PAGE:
- Year Published: 1852
- Language: English
- Country of Origin: United States of America
- Source: Hawthorne, N. (1852) The Blithedale Romance Concord : Ticknor and Fields
- Flesch–Kincaid Level: 11.0
- Word Count: 2,370
Hawthorne, N. (1852). Chapter XXVI: “Zenobia and Coverdale”. The Blithedale Romance (Lit2Go Edition). Retrieved April 16, 2014, from
Hawthorne, Nathaniel. "Chapter XXVI: “Zenobia and Coverdale”." The Blithedale Romance. Lit2Go Edition. 1852. Web. <>. April 16, 2014.
Nathaniel Hawthorne, "Chapter XXVI: “Zenobia and Coverdale”," The Blithedale Romance, Lit2Go Edition, (1852), accessed April 16, 2014,.
ZENOBIA had entirely forgotten me. She fancied herself alone with her great grief. And had it been only a common pity that I felt for her—the pity that her proud nature would have repelled, as the one worst wrong which the world yet held in reserve—the sacredness and awfulness of the crisis might have impelled me to steal away, silently, so that not a dry leaf should rustle under my feet. I would have left her to struggle, in that solitude, with only the eye of God upon her. But, so it happened, I never once dreamed of questioning my right to be there, now, as I had questioned it, just before, when I came so suddenly upon Hollingsworth and herself, in the passion of their recent debate. It suits me not to explain what was the analogy that I saw, or imagined, between Zenobia’s situation and mine; nor, I believe, will the reader detect this one secret, hidden beneath many a revelation which perhaps concerned me less. In simple truth, however, as Zenobia leaned her forehead against the rock, shaken with that tearless agony, it seemed to me that the self-same pang, with hardly mitigated torment, leaped thrilling from her heart-strings to my own. Was it wrong, therefore, if I felt myself consecrated to the priesthood, by sympathy like this, and called upon to minister to this woman’s affliction, so far as mortal could?
But, indeed, what could mortal do for her? Nothing! The attempt would be a mockery and an anguish. Time, it is true, would steal away her grief, and bury it, and the best of her heart in the same grave. But Destiny itself, methought, in its kindliest mood, could do no better for Zenobia, in the way of quick relief, than to cause the impending rock to impend a little further, and fall upon her head. So I leaned against a tree, and listened to her sobs, in unbroken silence. She was half prostrate, half kneeling, with her forehead still pressed against the rock. Her sobs were the only sound; she did not groan, nor give any other utterance to her distress. It was all involuntary.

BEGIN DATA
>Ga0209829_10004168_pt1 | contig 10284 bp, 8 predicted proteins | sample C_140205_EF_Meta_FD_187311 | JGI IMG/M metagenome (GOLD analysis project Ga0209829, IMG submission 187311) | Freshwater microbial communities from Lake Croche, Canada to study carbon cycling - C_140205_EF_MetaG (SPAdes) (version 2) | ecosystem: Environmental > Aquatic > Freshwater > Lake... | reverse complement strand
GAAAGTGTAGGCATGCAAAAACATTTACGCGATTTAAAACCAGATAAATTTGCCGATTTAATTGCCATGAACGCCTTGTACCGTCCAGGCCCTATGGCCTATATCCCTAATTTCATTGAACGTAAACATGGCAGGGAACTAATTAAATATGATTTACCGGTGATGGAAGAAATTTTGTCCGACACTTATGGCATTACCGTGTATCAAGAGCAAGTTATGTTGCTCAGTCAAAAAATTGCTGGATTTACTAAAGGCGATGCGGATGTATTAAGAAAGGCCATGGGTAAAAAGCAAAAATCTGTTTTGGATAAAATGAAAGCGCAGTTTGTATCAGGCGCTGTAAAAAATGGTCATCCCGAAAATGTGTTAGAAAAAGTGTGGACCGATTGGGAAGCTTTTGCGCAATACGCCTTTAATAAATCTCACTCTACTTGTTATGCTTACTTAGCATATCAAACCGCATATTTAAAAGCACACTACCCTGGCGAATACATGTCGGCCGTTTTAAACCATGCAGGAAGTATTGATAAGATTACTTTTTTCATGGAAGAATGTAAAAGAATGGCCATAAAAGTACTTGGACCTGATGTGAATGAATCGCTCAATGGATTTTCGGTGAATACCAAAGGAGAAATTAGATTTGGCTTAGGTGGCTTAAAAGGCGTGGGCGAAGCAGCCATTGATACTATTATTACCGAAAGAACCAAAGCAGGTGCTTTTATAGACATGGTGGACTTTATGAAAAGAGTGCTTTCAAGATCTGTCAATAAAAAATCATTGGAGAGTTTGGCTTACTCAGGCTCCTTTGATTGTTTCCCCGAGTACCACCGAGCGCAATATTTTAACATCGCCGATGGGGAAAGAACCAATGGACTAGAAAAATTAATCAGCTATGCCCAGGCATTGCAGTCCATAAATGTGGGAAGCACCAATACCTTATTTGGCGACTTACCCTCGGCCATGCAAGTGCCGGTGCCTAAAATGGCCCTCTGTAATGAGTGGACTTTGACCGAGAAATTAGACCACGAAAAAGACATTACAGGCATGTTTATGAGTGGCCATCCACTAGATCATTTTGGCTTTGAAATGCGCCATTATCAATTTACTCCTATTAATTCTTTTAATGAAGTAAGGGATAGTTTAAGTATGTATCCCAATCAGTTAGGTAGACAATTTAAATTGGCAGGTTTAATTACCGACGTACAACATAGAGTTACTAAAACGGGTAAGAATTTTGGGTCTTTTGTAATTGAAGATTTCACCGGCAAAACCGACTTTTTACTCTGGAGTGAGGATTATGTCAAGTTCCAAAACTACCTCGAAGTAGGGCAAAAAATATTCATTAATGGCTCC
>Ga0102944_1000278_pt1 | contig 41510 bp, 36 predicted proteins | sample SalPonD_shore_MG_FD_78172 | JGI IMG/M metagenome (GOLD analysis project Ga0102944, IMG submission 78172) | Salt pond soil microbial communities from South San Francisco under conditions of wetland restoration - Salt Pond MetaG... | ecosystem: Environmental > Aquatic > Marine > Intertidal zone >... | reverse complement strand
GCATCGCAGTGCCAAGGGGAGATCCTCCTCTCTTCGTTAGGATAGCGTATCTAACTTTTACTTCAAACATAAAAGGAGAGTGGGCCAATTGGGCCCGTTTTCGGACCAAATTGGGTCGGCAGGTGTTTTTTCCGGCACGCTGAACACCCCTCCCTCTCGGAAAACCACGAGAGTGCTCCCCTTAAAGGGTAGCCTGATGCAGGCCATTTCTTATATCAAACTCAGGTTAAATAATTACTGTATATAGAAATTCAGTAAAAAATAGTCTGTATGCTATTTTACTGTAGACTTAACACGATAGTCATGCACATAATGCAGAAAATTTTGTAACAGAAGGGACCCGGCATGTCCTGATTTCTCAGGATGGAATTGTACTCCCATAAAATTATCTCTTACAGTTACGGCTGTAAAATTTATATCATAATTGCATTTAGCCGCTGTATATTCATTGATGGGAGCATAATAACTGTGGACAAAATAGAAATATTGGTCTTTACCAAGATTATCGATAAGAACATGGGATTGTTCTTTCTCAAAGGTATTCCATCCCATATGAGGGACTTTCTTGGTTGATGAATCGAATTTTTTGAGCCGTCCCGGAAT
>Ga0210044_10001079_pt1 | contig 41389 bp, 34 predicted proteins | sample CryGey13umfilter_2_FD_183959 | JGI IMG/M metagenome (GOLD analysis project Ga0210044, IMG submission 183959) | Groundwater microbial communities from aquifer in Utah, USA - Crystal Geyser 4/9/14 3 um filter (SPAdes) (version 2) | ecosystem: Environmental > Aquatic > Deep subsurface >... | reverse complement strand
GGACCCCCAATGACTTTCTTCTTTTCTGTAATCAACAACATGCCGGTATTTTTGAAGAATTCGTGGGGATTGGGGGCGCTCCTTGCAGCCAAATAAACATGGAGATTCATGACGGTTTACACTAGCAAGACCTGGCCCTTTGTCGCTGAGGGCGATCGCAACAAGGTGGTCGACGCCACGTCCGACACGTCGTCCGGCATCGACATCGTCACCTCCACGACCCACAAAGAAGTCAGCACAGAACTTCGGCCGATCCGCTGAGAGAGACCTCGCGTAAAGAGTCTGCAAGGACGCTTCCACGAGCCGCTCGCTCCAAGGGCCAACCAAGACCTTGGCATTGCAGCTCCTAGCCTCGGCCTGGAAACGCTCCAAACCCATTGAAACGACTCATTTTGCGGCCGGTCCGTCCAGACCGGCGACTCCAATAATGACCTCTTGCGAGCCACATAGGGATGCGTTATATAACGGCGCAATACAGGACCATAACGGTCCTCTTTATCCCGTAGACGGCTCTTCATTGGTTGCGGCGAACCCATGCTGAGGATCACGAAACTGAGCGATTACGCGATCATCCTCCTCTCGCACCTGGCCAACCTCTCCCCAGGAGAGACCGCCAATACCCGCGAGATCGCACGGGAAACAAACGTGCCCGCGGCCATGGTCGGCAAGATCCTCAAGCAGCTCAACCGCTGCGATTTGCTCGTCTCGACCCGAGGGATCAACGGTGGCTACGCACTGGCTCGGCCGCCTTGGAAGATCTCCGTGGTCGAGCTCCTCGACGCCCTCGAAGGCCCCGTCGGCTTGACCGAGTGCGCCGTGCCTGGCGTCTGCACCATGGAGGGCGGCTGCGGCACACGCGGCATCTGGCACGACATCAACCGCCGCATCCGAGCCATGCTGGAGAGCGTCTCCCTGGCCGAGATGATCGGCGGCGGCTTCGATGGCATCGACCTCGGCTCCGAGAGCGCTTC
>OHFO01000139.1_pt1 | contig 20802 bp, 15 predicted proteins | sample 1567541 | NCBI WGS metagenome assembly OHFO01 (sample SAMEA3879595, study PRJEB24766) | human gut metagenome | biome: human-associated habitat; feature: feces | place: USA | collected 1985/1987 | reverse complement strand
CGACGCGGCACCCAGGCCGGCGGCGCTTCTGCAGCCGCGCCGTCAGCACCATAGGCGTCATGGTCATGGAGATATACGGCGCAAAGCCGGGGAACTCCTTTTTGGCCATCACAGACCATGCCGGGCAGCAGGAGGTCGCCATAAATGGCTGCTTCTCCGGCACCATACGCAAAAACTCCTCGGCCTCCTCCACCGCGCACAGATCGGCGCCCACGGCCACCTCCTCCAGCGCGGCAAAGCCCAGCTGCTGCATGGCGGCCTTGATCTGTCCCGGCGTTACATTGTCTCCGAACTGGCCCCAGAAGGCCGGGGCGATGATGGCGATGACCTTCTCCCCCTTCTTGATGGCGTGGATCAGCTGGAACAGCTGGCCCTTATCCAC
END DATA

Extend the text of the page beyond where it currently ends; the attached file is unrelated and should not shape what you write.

At length, she sat up, put back her hair, and stared about her with a bewildered aspect, as if not distinctly recollecting the scene through which she had passed, nor cognizant of the situation in which it left her. Her face and brow were almost purple with the rush of blood. They whitened, however, by-and-by, and, for some time, retained this deathlike hue. She put her hand to her forehead, with a gesture that made me forcibly conscious of an intense and living pain there.
Her glance, wandering wildly to-and-fro, passed over me, several times, without appearing to inform her of my presence. But, finally, a look of recognition gleamed from her eyes into mine.
“Is it you, Miles Coverdale?” said she, smiling. “Ah, I perceive what you are about! You are turning this whole affair into a ballad. Pray let me hear as many stanzas as you happen to have ready!”
“Oh, hush, Zenobia!” I answered. “Heaven knows what an ache is in my soul!”
“It is genuine tragedy, is it not?” rejoined Zenobia, with a sharp, light laugh. “And you are willing to allow, perhaps, that I have had hard measure. But it is a woman’s doom, and I have deserved it like a woman; so let there be no pity, as, on my part, there shall be no complaint. It is all right now, or will shortly be so. But, Mr. Coverdale, by all means, write this ballad, and put your soul’s ache into it, and turn your sympathy to good account, as other poets do, and as poets must, unless they choose to give us glittering icicles instead of lines of fire. As for the moral, it shall be distilled into the final stanza, in a drop of bitter honey.”
“What shall it be, Zenobia?” I inquired, endeavoring to fall in with her mood.
“Oh, a very old one will serve the purpose,” she replied. “There are no new truths, much as we have prided ourselves on finding some. A moral? Why, this:—that, in the battlefield of life, the downright stroke, that would fall only on a man’s steel head-piece, is sure to light on a woman’s heart, over which she wears no breastplate, and whose wisdom it is, therefore, to keep out of the conflict. Or this:—that the whole universe, her own sex and yours, and Providence, or Destiny, to boot, make common cause against the woman who swerves one hair’s breadth out of the beaten track. Yes; and add, (for I may as well own it, now,) that, with that one hair’s breadth, she goes all astray, and never sees the world in its true aspect, afterwards!”
“This last is too stern a moral,” I observed. “Cannot we soften it a little?”
“Do it, if you like, at your own peril, not on my responsibility,” she answered; then, with a sudden change of subject, she went on:—“After all, he has flung away what would have served him better than the poor, pale flower he kept. What can Priscilla do for him? Put passionate warmth into his heart, when it shall be chilled with frozen hopes? Strengthen his hands, when they are weary with much doing and no performance? No; but only tend towards him with a blind, instinctive love, and hang her little, puny weakness for a clog upon his arm! She cannot even give him such sympathy as is worth the name. For will he never, in many an hour of darkness, need that proud, intellectual sympathy which he might have had from me?—The sympathy that would flash light along his course, and guide as well as cheer him? Poor Hollingsworth! Where will he find it now?”
“Hollingsworth has a heart of ice!” said I, bitterly. “He is a wretch!”
“Do him no wrong!” interrupted Zenobia, turning haughtily upon me. “Presume not to estimate a man like Hollingsworth! It was my fault, all along, and none of his. I see it now! He never sought me. Why should he seek me? What had I to offer him? A miserable, bruised, and battered heart, spoilt long before he met me! A life, too, hopelessly entangled with a villain’s! He did well to cast me off. God be praised, he did it! And yet, had he trusted me, and borne with me a little longer, I would have saved him all this trouble.”